Although the Royal Commission (RC) sugar-coated it, the report is absolutely damning of the SAS and Army leaders of the time (and not the troops on the ground that night, although issues regarding the TAC (Tactical Air Controller) and SAS mission commander’s understanding of the Rules of Engagement (ROE) were not addressed in the public version of the report). The testimony of several officers taken under oath was labeled as not credible by the Commissioners. The RC Report states that no institutional cover-up was at play, but that is laughable in light of what it says about the testimony of most of the senior officials involved. In other words, this was an institutional cover-up by another name, and the name given to the process instead of coverup or whitewash was shoddy records-keeping and miscommunication on top of bad memories. This pushes the onus of responsibility onto individuals rather than the military as an institution. And for those individuals, I guess “incompetent” is a better mark on one’s service record than “liar.”

How those records were lost or mislaid, and whether those bad memories were a product of in-group cohesion or contempt for the process is a matter of conjecture. What is not is that civilians were killed and at least one suspect handed over to Afghan forces to be tortured, both breaches that under international law must be investigated. What is now known is that the possibility of casualties and the transfer of a Taliban suspect to ADF units known for torture was known immediately by the NZDF chain of command and NZ intelligence services attached to them, yet until late in the Inquiry, the NZDF admitted to neither. There is much more by way of deceitful and devious NZDF behaviour, but let’s just come out and say that uniformed officers lied to their civilian superiors for years after the operation and then some lied under oath at the Inquiry. The National government at the time Operation Burnham took place and in the years immediately afterwards may not have wanted to hear the truth in any event and so accepted what they were (not) told by the NZDF brass at face value, but the RC was keen to hear the unvarnished details.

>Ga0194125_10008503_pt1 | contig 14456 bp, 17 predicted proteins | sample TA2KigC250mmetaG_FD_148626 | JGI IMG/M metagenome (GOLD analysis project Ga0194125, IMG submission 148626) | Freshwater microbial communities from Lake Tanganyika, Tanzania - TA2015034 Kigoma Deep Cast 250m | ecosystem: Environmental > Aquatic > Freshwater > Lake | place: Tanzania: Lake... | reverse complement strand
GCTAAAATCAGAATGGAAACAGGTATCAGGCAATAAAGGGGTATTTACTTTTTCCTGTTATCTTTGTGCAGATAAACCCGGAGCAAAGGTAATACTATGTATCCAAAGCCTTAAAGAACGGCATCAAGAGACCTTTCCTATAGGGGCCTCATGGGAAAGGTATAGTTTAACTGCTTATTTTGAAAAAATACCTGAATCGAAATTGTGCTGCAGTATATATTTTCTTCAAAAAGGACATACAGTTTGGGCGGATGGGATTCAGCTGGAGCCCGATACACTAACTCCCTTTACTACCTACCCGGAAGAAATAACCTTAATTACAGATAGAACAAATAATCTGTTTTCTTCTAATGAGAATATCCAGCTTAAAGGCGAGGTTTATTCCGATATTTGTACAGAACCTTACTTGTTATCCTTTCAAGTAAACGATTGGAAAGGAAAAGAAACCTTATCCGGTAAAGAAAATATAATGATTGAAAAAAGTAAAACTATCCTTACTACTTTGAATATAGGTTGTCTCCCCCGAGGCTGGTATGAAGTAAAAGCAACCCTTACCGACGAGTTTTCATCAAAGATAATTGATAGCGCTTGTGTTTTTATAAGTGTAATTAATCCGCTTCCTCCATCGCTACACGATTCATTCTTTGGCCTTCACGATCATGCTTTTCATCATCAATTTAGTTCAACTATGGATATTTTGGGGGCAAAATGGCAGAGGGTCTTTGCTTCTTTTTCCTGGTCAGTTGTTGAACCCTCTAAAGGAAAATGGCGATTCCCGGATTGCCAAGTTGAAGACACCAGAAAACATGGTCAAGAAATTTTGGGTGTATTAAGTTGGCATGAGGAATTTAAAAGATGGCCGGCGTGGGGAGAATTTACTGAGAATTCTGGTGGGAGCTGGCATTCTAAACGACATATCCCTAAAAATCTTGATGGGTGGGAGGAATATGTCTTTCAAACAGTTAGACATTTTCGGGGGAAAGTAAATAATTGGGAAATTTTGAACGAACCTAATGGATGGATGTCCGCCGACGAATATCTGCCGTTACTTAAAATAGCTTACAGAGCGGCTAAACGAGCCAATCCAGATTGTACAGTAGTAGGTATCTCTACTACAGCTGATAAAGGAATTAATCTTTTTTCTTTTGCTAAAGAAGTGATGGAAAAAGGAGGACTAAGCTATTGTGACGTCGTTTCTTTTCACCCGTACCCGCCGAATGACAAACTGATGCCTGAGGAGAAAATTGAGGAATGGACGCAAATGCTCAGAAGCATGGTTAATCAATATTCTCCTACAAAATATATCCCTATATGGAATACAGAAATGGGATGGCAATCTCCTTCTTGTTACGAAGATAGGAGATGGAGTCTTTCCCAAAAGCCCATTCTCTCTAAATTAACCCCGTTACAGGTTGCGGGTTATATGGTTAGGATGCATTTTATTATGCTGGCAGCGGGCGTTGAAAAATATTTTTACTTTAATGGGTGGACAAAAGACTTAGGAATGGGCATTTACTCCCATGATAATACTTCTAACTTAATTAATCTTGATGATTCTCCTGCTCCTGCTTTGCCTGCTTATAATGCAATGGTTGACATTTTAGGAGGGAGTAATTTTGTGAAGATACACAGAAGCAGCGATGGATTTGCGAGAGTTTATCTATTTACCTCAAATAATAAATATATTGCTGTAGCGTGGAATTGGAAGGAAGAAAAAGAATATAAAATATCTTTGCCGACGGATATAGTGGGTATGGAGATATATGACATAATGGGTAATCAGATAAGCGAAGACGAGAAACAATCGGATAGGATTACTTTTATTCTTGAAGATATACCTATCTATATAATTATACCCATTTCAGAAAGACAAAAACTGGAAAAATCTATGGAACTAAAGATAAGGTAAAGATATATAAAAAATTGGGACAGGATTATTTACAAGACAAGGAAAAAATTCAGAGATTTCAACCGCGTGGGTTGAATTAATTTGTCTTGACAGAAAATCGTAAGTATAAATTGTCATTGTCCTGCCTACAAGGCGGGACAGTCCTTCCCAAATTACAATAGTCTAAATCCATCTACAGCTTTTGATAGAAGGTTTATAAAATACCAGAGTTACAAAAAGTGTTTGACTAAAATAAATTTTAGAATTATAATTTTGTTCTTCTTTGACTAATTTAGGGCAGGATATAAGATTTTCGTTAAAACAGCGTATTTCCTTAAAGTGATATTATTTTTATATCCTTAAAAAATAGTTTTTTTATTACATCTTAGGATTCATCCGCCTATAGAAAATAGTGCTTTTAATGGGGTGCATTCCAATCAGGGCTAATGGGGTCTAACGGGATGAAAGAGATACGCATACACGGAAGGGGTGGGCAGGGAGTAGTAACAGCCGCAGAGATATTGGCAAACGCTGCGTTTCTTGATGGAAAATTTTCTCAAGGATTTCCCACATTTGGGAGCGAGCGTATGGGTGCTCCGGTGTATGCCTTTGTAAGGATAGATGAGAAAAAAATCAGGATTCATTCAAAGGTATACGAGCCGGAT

It took them several years and $NZ 7 million of taxpayer money to find out. It remains to be seen what the Labour government will do with the RC Report’s findings and recommendations, but one thing is certain: it going to wait until well after the election to do anything. And there is one other irony in all of this. At the same time that the NZDF was engaged in its campaign of obfuscation and deflection regarding the events of 2010, Transparency International gave it very hight marks for command integrity, transparency and accountability. These marks were the average of scores provided by a select group of specifically chosen “experts” on defense and security. I know because I was one of them and I pointedly gave low marks when it came to exactly these three criteria, so can only assume that my scores were discounted when calculating the overall average. But who gave them such high across-the-board scores if it mine were not included, and what were they thinking?

In any event I urge readers to read Chapters 2 and 12 of the Report, which address issues of civilian control of the military and ministerial accountability to Parliament in a Westminster-style democracy. The RC found that the actions of the NZDF leadership (specifically, misleading, stonewalling, whitewashing and misrepresenting what happened to the civilian political leadership and ministers of the day) wilfully undermined both fundamental democratic principles.

Everything else is gloss.

I do not expect that much will change given the delicacy of the report’s language and the fact that all of those responsible for the worst offences are retired (one only resigned three months ago when the draft report came out and his statements were found to be particularly unbelievable to the point of possible perjury). But it is now on official record that the NZDF has a culture of playing loose with the truth and disrespect for the constitutional principles underpinning its role in society. If implemented, perhaps the recommendation to create an independent Inspector General of Defense may help refocus NZDF attention on those principles. We shall see.

No matter what one may think of Hagar and Stephenson, in the end, minor errors and some hyperbole aside, they were vindicated. That is evident in the Report, which states that the book “Hit and Run” performed a valuable public service by exposing some ugly truths about how the NZDF operates, not so much in the field (although there were some issues identified there as well), but in its interaction with the political class and the larger society which it ostensibly serves.

That is the bottom line.